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 Table of Contents    
CASE REPORT
Year : 2018  |  Volume : 62  |  Issue : 10  |  Page : 809-813  

Erector spinae plane block: Relatively new block on horizon with a wide spectrum of application – A case series


Department of Anesthesiology and Pain Management, Max Super Speciality Hospital, Patparganj, New Delhi, India

Date of Web Publication9-Oct-2018

Correspondence Address:
Dr. Vikky Jaiswal
Department of Anesthesiology and Pain Management, Max Super Speciality Hospital, Patparganj, New Delhi - 110 092
India
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Source of Support: None, Conflict of Interest: None


DOI: 10.4103/ija.IJA_263_18

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Erector spinae plane (ESP) block is an interfascial plane block where a local anaesthetic is injected in a plane preferably below the erector spinae muscle. It is supposed to work at the origin of spinal nerves based on cadaveric and contrast study. It has emerged as an effective and safe analgesic regional technique. It has a wide variety of applications ranging from control of acute postoperative pain to chronic pain. In this series, we report a series of six cases, which include postoperative pain management in breast, thoracic, and abdominal surgeries along with management of two chronic pain cases to illustrate the potential uses of continuous and single-shot ESP block.

Keywords: Analgesia, erector spinae block, regional


How to cite this article:
Jain K, Jaiswal V, Puri A. Erector spinae plane block: Relatively new block on horizon with a wide spectrum of application – A case series. Indian J Anaesth 2018;62:809-13

How to cite this URL:
Jain K, Jaiswal V, Puri A. Erector spinae plane block: Relatively new block on horizon with a wide spectrum of application – A case series. Indian J Anaesth [serial online] 2018 [cited 2018 Oct 20];62:809-13. Available from: http://www.ijaweb.org/text.asp?2018/62/10/809/242883




   Introduction Top


Erector spinae plane (ESP) block is one of the newer interfascial techniques with potential applications. ESP block is an interfascial block that can be performed by superficial or deep needle approach. In superficial needle approach technique, drug is injected between rhomboid major muscle and erector spinae muscle, whereas in the deep needle approach, drug is injected below erector spinae muscle [Figure 1]. It has been recommended to use the deep needle approach as drug is deposited closer to costotransverse foramina and origin of dorsal and ventral rami.[1] It is supposed to work at the origin of spinal nerves, based on cadaveric and contrast studies.[1],[2] When dye was injected into the interfascial plane deep to erector spinae muscle bilaterally, craniocaudad spread of injectate from C7 to T8 on the right side and T1to T8 on the left side was noticed in the paraspinous gutter with lateral spread till the transverse processes at all levels. The injectate was also noticed slightly beyond the costotransverse junctions at levels T3 toT6 on the right and T4 to T8 on the left.[1] Cadaveric studies have showed that block at T5 level is sufficient to have unilateral multidermatomal sensory block ranging from T1 to L3.[3] This block serves the purpose of a paravertebral block without risk of pleural injury.[4]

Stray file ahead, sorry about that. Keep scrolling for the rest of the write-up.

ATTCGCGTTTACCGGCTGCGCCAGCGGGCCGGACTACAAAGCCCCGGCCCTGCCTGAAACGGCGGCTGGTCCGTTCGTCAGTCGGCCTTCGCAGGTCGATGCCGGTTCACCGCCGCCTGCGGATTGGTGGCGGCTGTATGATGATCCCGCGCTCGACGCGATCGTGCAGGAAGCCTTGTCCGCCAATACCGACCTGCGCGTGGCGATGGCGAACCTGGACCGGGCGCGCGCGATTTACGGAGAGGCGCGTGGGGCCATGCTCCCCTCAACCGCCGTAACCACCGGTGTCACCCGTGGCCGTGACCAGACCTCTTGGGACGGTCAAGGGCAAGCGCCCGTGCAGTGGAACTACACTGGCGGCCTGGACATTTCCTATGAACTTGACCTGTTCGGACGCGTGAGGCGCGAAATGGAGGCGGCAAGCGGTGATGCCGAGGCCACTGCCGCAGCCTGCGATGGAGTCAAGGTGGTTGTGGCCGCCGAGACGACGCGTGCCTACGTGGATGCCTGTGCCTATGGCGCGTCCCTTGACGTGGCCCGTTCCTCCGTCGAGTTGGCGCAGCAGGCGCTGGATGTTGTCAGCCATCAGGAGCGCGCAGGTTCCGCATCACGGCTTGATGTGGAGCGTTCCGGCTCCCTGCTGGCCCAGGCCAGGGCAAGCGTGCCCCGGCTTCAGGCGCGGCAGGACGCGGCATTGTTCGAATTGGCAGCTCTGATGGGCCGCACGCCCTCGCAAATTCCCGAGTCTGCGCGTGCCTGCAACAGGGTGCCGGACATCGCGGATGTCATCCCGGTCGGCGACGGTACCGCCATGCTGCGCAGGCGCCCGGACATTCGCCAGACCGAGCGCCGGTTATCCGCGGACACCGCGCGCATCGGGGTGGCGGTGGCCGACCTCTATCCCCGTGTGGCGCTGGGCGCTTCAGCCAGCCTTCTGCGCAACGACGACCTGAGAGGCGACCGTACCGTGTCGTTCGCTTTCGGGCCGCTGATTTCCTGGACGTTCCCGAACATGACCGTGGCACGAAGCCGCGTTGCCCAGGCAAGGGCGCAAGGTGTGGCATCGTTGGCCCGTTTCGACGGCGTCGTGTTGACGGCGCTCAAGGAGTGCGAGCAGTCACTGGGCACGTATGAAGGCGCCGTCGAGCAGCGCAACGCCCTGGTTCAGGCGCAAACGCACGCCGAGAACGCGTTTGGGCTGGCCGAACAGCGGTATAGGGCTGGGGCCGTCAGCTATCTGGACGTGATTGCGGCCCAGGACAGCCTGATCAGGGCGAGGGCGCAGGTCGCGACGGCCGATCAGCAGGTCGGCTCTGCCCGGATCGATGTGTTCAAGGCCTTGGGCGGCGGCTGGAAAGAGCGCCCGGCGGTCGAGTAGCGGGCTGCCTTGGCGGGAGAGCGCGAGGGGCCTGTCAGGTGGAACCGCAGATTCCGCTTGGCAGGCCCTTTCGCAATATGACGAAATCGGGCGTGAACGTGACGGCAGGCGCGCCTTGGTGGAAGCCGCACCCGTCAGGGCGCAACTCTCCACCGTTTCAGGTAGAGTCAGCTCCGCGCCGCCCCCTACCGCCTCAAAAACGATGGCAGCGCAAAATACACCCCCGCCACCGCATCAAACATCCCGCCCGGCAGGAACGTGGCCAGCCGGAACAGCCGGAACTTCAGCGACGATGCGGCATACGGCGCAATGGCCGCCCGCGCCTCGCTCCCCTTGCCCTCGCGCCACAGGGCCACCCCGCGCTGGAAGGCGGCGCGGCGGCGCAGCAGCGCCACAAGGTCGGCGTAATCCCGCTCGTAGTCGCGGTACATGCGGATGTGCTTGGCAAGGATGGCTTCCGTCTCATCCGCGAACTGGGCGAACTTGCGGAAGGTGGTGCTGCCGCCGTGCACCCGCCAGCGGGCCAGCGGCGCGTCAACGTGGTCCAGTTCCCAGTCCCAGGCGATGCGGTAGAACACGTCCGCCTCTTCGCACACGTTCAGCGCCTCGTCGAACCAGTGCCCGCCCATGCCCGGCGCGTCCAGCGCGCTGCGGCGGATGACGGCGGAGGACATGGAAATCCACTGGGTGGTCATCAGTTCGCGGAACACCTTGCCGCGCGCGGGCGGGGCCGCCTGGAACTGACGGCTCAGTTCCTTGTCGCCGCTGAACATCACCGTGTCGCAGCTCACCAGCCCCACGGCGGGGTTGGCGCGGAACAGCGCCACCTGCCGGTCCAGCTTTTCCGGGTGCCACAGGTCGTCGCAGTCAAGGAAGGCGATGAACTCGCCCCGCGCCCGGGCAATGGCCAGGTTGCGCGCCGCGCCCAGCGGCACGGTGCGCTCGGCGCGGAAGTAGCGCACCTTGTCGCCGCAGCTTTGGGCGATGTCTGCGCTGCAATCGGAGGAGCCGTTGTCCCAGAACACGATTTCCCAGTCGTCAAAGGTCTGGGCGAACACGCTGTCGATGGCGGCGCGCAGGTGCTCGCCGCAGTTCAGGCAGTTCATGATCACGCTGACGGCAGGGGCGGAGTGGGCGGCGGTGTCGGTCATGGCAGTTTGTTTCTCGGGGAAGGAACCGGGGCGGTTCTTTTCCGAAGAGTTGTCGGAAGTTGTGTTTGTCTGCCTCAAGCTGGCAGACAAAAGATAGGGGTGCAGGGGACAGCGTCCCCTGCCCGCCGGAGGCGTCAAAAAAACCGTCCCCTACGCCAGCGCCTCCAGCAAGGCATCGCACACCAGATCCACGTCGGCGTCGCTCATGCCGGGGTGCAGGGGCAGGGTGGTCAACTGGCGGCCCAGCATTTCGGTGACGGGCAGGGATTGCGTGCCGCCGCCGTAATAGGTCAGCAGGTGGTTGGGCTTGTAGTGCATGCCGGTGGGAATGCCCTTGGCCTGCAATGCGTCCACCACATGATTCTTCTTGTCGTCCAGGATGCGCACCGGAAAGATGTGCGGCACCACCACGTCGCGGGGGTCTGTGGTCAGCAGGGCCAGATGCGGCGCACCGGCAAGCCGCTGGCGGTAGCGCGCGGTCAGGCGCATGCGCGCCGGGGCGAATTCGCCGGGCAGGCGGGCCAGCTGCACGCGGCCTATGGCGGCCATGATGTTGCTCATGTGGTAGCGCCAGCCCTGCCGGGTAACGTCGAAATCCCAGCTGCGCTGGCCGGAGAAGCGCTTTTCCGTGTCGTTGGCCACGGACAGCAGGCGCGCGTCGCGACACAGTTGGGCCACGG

Figure 1: Longitudinal view at transverse process. ST - subcutaneous tissue , 1 (TZ) - Trapezius, 2(RM) - Rhomboid Major, 3(ES) - Erector Spinae, 4 - Transverse process, [S] - Superficial needle approach, [D] - Deep needle approach

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We have reported different subsets of cases to illustrate potential uses of either continuous or single-shot ESP block.


   Case Reports Top


Case 1

A 66-year-old male body mass index (BMI) 27.5 kg/m2 was posted for right video-assisted thoracotomy surgery (VATS) and oesophagectomy. After induction of general anaesthesia, the patient was turned to prone position. Under all aseptic precautions and ultrasound guidance, bilateral ESP block was administered at T5 on the right side and T7 on the left side using a high-frequency linear ultrasound probe.

After identifying the level of the intervertebral space, the transverse process was traced laterally after identifying the spinous processes and lamina approximately 2.5–3 cm from midline in longitudinal position. The transverse process is identified as a hyperechoic curvilinear structure with pronounced finger-like acoustic shadowing beneath (trident sign) with lamina (sawtooth pattern) and spinous process medially and costochondral junction laterally.[5] The transverse process has a square contour as compared to rib with rounded contour [Figure 2]a and b]. Then the three muscles are identified from superficial to deep as trapezius, rhomboid major, and erector spinae with simmering pleura in between the transverse processes.